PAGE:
Culture Secretary says Jeremy Clarkson has the right to ‘say what he wants’ about Meghan Markle

UK Culture Secretary Michelle Donelan defended Jeremy Clarkson’s right to free speech when asked about the presenter’s much-criticised comments regarding Meghan Markle.

After the release of Prince Harry and Markle’s six-part Netflix docuseries in December last year, Clarkson wrote that he loathes the Duchess of Sussex “on a cellular level” and wants people to “throw lumps of excrement” at her, in an op-ed for The Sun.

The Sun eventually removed the op-ed from its website after Clarkson addressed the backlash, saying he was “horrified to have caused so much hurt”.

“I defend his right to be able to say what he wants,” the Culture Secretary told BBC Radio 4’s The Media Show on Wednesday (11 January).

“I believe in freedom of speech very, very strongly. Obviously, we all have to be mindful of what we say and the ramifications of that, but I am a believer of freedom of speech.

“I think that he had the right to say what he wanted to say, but obviously it was going to get the reaction that it got and it was going to concern a number of people. I wouldn’t have said what he said and I don’t align myself with the comments that he made, categorically no, of course I don’t.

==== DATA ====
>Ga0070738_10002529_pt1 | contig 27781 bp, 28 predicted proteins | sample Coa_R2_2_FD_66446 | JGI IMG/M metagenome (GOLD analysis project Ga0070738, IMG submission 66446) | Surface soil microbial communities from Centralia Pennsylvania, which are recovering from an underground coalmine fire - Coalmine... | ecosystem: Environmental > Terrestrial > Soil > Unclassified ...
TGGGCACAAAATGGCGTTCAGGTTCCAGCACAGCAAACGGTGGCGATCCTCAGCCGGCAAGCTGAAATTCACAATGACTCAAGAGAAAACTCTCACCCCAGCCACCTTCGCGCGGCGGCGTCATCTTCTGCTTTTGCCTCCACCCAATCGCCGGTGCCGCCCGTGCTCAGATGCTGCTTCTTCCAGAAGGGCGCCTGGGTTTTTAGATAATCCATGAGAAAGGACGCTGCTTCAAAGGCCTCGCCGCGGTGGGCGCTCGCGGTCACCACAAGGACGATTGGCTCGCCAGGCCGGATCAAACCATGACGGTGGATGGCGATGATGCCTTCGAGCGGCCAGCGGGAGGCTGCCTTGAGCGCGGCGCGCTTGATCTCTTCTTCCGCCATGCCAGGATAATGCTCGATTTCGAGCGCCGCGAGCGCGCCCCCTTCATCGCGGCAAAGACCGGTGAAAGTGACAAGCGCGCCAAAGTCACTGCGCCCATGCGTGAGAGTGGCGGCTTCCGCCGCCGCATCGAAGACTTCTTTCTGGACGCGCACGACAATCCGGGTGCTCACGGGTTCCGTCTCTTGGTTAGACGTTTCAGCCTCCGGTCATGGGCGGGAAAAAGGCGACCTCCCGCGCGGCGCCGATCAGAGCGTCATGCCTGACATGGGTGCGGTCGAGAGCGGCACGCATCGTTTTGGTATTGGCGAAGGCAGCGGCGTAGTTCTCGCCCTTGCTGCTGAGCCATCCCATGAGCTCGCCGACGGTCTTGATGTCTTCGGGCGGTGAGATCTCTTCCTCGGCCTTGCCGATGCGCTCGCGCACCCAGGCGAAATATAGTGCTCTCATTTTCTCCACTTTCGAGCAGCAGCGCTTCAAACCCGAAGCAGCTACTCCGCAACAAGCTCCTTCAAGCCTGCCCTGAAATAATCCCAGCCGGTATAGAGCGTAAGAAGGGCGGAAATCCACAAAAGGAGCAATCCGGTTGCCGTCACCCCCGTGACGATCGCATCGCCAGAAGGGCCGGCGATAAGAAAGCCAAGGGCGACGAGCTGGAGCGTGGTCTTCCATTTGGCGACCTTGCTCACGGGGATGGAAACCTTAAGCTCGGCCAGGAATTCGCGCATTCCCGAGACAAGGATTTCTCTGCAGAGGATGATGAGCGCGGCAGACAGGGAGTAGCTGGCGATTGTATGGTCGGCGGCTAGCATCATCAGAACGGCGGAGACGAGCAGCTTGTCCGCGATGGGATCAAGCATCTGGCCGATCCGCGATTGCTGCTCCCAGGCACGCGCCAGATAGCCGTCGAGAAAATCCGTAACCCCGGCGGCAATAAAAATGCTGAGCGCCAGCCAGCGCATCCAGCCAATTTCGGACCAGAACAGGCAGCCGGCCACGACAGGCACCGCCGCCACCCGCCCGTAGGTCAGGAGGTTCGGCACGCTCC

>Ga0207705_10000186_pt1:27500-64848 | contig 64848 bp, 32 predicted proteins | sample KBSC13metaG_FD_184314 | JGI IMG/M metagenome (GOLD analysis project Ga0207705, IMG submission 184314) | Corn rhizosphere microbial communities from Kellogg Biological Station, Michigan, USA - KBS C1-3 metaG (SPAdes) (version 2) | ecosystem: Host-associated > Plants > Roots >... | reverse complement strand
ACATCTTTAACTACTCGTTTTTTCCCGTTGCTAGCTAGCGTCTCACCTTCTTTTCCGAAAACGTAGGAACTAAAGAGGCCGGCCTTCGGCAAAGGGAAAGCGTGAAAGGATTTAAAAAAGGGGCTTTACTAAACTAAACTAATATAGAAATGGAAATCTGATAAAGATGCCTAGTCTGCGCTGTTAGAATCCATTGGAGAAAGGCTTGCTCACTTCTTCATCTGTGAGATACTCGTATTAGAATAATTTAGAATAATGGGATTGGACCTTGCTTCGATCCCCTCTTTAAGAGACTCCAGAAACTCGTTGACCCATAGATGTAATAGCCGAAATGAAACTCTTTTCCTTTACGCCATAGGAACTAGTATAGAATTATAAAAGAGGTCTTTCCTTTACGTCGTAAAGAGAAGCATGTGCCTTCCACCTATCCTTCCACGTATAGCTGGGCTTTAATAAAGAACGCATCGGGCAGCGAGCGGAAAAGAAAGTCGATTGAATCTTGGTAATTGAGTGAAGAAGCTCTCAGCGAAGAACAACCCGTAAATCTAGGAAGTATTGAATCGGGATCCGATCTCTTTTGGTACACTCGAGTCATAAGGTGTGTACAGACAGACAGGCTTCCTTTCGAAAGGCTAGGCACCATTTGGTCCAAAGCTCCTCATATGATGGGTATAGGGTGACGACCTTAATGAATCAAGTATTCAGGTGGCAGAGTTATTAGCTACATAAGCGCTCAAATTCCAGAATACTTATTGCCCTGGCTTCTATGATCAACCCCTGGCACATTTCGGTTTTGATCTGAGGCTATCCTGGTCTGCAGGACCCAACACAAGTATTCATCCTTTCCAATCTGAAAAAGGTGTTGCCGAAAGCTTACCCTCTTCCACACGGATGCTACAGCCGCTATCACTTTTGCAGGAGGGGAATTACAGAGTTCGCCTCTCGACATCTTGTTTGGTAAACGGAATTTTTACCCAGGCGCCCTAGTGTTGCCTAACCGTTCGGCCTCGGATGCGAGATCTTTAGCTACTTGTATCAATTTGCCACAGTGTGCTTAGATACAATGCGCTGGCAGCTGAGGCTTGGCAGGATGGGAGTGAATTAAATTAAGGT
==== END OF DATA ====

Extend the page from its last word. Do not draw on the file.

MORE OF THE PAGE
Meghan Markle and Jeremy Clarkson (AFP/Getty/PA)
Meghan Markle and Jeremy Clarkson (AFP/Getty/PA)

“We do have to have freedom of press, we do have to have a position where people can air opinions that we don’t all agree with.

“That is the nature of our media sector and press and it’s important for democracy, it’s important for exposing things, it’s important for challenging democracy, holding politicians to account.

“I read the papers every day, I see many stories that I don’t agree with or the perspective that I don’t agree with and that’s quite right.

“And I would always champion journalists’ freedom and their ability and right to be able to write that content. It doesn’t mean I agree with all that, but that’s the nature of free speech – of course, that shouldn’t stray into illegal content or go in certain directions.”

Prince Harry on ‘The Late Show with Stephen Colbert’ (CBS)
Prince Harry on ‘The Late Show with Stephen Colbert’ (CBS)

In a separate interview with The News Agents podcast, hosted by journalists Emily Maitlis, Jon Sopel and Lewis Goodall, Donelan added: “I do think we need to put Clarkson’s comments in context.

“They weren’t illegal. They were outrageous. And he faced a great outcry following them. And he had to apologise very publicly.”

Prince Harry addressed Clarkson’s op-ed in his Sunday (8 January) interview with ITV’s Tom Bradby ahead of the release of his memoir Spare, which reportedly contains several startling claims about his relationship with the royals, drug use, and military service in Afghanistan.

“What [Clarkson] said was horrific, and is hurtful and cruel towards my wife,” the royal told Brady.

“But it also encourages other people around the UK and around the world, men particularly, to go and think that it’s acceptable to treat women that way.”

Other critics of Clarkson’s words included his own daughter Emily, who has previously spoken out against online misogyny and harassment.